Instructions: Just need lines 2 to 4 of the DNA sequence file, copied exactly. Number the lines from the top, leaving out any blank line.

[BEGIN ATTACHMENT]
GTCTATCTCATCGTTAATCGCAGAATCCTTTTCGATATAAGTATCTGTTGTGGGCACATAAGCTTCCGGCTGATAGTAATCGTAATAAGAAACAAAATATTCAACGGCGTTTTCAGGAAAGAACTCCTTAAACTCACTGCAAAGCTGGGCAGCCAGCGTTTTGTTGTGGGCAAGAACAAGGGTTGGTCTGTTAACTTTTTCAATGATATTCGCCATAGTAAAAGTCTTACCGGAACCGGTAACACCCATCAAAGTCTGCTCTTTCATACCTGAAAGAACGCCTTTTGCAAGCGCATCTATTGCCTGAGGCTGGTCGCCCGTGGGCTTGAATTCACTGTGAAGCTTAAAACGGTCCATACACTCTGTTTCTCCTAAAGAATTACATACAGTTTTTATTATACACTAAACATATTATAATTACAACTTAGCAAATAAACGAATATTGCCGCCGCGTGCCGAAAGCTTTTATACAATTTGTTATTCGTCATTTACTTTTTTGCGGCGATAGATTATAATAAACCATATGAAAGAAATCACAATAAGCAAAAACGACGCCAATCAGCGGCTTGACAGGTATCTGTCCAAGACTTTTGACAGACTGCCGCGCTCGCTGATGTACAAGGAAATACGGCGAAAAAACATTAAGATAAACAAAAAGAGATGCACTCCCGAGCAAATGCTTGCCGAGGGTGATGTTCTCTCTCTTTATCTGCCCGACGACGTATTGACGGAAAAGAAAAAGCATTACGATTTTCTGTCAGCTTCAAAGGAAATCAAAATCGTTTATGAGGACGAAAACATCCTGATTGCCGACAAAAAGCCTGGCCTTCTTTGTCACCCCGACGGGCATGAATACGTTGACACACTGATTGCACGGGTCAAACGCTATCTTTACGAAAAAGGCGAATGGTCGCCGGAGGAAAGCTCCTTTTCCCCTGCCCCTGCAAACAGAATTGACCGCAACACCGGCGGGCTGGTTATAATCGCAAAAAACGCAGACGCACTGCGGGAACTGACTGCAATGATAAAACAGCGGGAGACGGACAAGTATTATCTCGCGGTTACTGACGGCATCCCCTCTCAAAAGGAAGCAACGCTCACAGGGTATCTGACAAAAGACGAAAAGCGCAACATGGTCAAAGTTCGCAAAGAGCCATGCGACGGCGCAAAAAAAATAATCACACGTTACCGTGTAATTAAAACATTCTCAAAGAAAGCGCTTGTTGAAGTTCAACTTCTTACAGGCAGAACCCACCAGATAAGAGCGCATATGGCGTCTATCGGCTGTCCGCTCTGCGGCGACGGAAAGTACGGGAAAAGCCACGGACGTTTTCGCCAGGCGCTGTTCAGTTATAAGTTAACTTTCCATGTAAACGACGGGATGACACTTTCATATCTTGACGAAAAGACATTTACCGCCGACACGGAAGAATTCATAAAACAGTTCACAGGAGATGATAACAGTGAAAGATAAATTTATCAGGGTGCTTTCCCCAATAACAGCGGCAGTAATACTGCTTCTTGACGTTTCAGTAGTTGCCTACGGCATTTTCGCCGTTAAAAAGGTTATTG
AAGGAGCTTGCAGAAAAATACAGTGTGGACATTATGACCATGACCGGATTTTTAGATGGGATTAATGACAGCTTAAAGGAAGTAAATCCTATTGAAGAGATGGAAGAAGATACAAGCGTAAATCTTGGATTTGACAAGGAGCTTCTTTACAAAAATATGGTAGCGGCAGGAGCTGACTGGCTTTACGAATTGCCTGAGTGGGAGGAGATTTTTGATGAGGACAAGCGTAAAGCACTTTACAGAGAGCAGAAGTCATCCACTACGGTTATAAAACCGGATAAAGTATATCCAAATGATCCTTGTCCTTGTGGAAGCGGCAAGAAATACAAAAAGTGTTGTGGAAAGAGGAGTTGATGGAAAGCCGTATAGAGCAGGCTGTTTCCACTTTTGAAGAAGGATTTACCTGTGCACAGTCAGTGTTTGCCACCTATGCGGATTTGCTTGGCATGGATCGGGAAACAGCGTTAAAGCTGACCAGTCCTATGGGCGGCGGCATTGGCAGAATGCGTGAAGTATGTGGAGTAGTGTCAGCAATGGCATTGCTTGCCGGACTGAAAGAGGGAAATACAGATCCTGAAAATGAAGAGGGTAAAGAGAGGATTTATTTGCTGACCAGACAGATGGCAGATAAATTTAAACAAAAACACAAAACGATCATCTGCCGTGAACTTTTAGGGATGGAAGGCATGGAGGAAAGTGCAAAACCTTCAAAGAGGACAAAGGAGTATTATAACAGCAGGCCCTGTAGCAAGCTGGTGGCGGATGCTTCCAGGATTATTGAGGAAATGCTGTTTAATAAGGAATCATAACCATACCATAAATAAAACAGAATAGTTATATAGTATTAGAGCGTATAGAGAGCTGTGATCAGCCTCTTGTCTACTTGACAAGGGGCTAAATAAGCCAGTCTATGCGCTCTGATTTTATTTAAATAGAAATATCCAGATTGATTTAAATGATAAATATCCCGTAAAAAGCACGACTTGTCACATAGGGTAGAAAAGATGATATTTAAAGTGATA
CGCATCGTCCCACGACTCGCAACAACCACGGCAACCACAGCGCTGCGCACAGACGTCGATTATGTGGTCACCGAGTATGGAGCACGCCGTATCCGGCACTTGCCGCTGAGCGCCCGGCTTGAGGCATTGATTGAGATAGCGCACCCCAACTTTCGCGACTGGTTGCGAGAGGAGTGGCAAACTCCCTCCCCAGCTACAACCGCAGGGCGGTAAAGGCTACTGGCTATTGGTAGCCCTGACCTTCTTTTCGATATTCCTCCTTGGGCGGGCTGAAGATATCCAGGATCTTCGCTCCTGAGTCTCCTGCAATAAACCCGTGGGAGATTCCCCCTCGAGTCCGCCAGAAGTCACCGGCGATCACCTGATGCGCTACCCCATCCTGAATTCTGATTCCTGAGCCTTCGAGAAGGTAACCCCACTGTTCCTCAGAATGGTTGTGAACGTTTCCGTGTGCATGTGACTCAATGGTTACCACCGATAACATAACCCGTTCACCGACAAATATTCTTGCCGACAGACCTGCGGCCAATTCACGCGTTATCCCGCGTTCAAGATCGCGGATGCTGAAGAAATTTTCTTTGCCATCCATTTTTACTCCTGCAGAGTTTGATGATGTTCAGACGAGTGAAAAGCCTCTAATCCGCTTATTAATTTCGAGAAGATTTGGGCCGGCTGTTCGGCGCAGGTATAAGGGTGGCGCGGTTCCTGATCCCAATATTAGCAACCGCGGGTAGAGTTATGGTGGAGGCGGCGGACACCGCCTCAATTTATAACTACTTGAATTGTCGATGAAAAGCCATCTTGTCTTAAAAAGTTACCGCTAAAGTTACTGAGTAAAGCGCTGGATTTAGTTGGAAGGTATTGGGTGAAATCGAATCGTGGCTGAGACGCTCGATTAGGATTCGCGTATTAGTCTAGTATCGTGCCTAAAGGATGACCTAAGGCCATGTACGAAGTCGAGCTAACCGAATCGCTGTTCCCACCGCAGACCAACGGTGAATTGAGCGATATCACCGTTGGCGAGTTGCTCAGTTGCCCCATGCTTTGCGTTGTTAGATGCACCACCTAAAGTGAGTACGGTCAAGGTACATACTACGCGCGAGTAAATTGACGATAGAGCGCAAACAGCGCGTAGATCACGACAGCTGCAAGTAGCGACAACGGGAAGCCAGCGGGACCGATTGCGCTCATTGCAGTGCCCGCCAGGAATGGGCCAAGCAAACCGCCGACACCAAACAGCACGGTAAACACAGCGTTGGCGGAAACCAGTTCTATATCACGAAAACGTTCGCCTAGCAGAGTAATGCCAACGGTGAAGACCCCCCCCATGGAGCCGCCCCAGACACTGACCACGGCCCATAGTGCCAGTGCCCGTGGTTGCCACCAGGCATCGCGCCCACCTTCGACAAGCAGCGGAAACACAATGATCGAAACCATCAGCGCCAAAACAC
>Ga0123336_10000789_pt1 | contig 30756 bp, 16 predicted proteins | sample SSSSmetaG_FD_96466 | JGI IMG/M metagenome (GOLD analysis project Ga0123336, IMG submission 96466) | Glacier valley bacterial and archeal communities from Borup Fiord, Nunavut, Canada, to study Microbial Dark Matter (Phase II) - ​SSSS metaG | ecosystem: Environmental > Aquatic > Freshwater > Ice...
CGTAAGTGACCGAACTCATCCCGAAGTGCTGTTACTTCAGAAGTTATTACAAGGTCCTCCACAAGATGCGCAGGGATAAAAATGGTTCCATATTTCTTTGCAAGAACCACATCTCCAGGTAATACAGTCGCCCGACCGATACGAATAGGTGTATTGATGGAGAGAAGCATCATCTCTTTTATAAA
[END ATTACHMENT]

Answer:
AAGGAGCTTGCAGAAAAATACAGTGTGGACATTATGACCATGACCGGATTTTTAGATGGGATTAATGACAGCTTAAAGGAAGTAAATCCTATTGAAGAGATGGAAGAAGATACAAGCGTAAATCTTGGATTTGACAAGGAGCTTCTTTACAAAAATATGGTAGCGGCAGGAGCTGACTGGCTTTACGAATTGCCTGAGTGGGAGGAGATTTTTGATGAGGACAAGCGTAAAGCACTTTACAGAGAGCAGAAGTCATCCACTACGGTTATAAAACCGGATAAAGTATATCCAAATGATCCTTGTCCTTGTGGAAGCGGCAAGAAATACAAAAAGTGTTGTGGAAAGAGGAGTTGATGGAAAGCCGTATAGAGCAGGCTGTTTCCACTTTTGAAGAAGGATTTACCTGTGCACAGTCAGTGTTTGCCACCTATGCGGATTTGCTTGGCATGGATCGGGAAACAGCGTTAAAGCTGACCAGTCCTATGGGCGGCGGCATTGGCAGAATGCGTGAAGTATGTGGAGTAGTGTCAGCAATGGCATTGCTTGCCGGACTGAAAGAGGGAAATACAGATCCTGAAAATGAAGAGGGTAAAGAGAGGATTTATTTGCTGACCAGACAGATGGCAGATAAATTTAAACAAAAACACAAAACGATCATCTGCCGTGAACTTTTAGGGATGGAAGGCATGGAGGAAAGTGCAAAACCTTCAAAGAGGACAAAGGAGTATTATAACAGCAGGCCCTGTAGCAAGCTGGTGGCGGATGCTTCCAGGATTATTGAGGAAATGCTGTTTAATAAGGAATCATAACCATACCATAAATAAAACAGAATAGTTATATAGTATTAGAGCGTATAGAGAGCTGTGATCAGCCTCTTGTCTACTTGACAAGGGGCTAAATAAGCCAGTCTATGCGCTCTGATTTTATTTAAATAGAAATATCCAGATTGATTTAAATGATAAATATCCCGTAAAAAGCACGACTTGTCACATAGGGTAGAAAAGATGATATTTAAAGTGATA
CGCATCGTCCCACGACTCGCAACAACCACGGCAACCACAGCGCTGCGCACAGACGTCGATTATGTGGTCACCGAGTATGGAGCACGCCGTATCCGGCACTTGCCGCTGAGCGCCCGGCTTGAGGCATTGATTGAGATAGCGCACCCCAACTTTCGCGACTGGTTGCGAGAGGAGTGGCAAACTCCCTCCCCAGCTACAACCGCAGGGCGGTAAAGGCTACTGGCTATTGGTAGCCCTGACCTTCTTTTCGATATTCCTCCTTGGGCGGGCTGAAGATATCCAGGATCTTCGCTCCTGAGTCTCCTGCAATAAACCCGTGGGAGATTCCCCCTCGAGTCCGCCAGAAGTCACCGGCGATCACCTGATGCGCTACCCCATCCTGAATTCTGATTCCTGAGCCTTCGAGAAGGTAACCCCACTGTTCCTCAGAATGGTTGTGAACGTTTCCGTGTGCATGTGACTCAATGGTTACCACCGATAACATAACCCGTTCACCGACAAATATTCTTGCCGACAGACCTGCGGCCAATTCACGCGTTATCCCGCGTTCAAGATCGCGGATGCTGAAGAAATTTTCTTTGCCATCCATTTTTACTCCTGCAGAGTTTGATGATGTTCAGACGAGTGAAAAGCCTCTAATCCGCTTATTAATTTCGAGAAGATTTGGGCCGGCTGTTCGGCGCAGGTATAAGGGTGGCGCGGTTCCTGATCCCAATATTAGCAACCGCGGGTAGAGTTATGGTGGAGGCGGCGGACACCGCCTCAATTTATAACTACTTGAATTGTCGATGAAAAGCCATCTTGTCTTAAAAAGTTACCGCTAAAGTTACTGAGTAAAGCGCTGGATTTAGTTGGAAGGTATTGGGTGAAATCGAATCGTGGCTGAGACGCTCGATTAGGATTCGCGTATTAGTCTAGTATCGTGCCTAAAGGATGACCTAAGGCCATGTACGAAGTCGAGCTAACCGAATCGCTGTTCCCACCGCAGACCAACGGTGAATTGAGCGATATCACCGTTGGCGAGTTGCTCAGTTGCCCCATGCTTTGCGTTGTTAGATGCACCACCTAAAGTGAGTACGGTCAAGGTACATACTACGCGCGAGTAAATTGACGATAGAGCGCAAACAGCGCGTAGATCACGACAGCTGCAAGTAGCGACAACGGGAAGCCAGCGGGACCGATTGCGCTCATTGCAGTGCCCGCCAGGAATGGGCCAAGCAAACCGCCGACACCAAACAGCACGGTAAACACAGCGTTGGCGGAAACCAGTTCTATATCACGAAAACGTTCGCCTAGCAGAGTAATGCCAACGGTGAAGACCCCCCCCATGGAGCCGCCCCAGACACTGACCACGGCCCATAGTGCCAGTGCCCGTGGTTGCCACCAGGCATCGCGCCCACCTTCGACAAGCAGCGGAAACACAATGATCGAAACCATCAGCGCCAAAACAC
>Ga0123336_10000789_pt1 | contig 30756 bp, 16 predicted proteins | sample SSSSmetaG_FD_96466 | JGI IMG/M metagenome (GOLD analysis project Ga0123336, IMG submission 96466) | Glacier valley bacterial and archeal communities from Borup Fiord, Nunavut, Canada, to study Microbial Dark Matter (Phase II) - ​SSSS metaG | ecosystem: Environmental > Aquatic > Freshwater > Ice...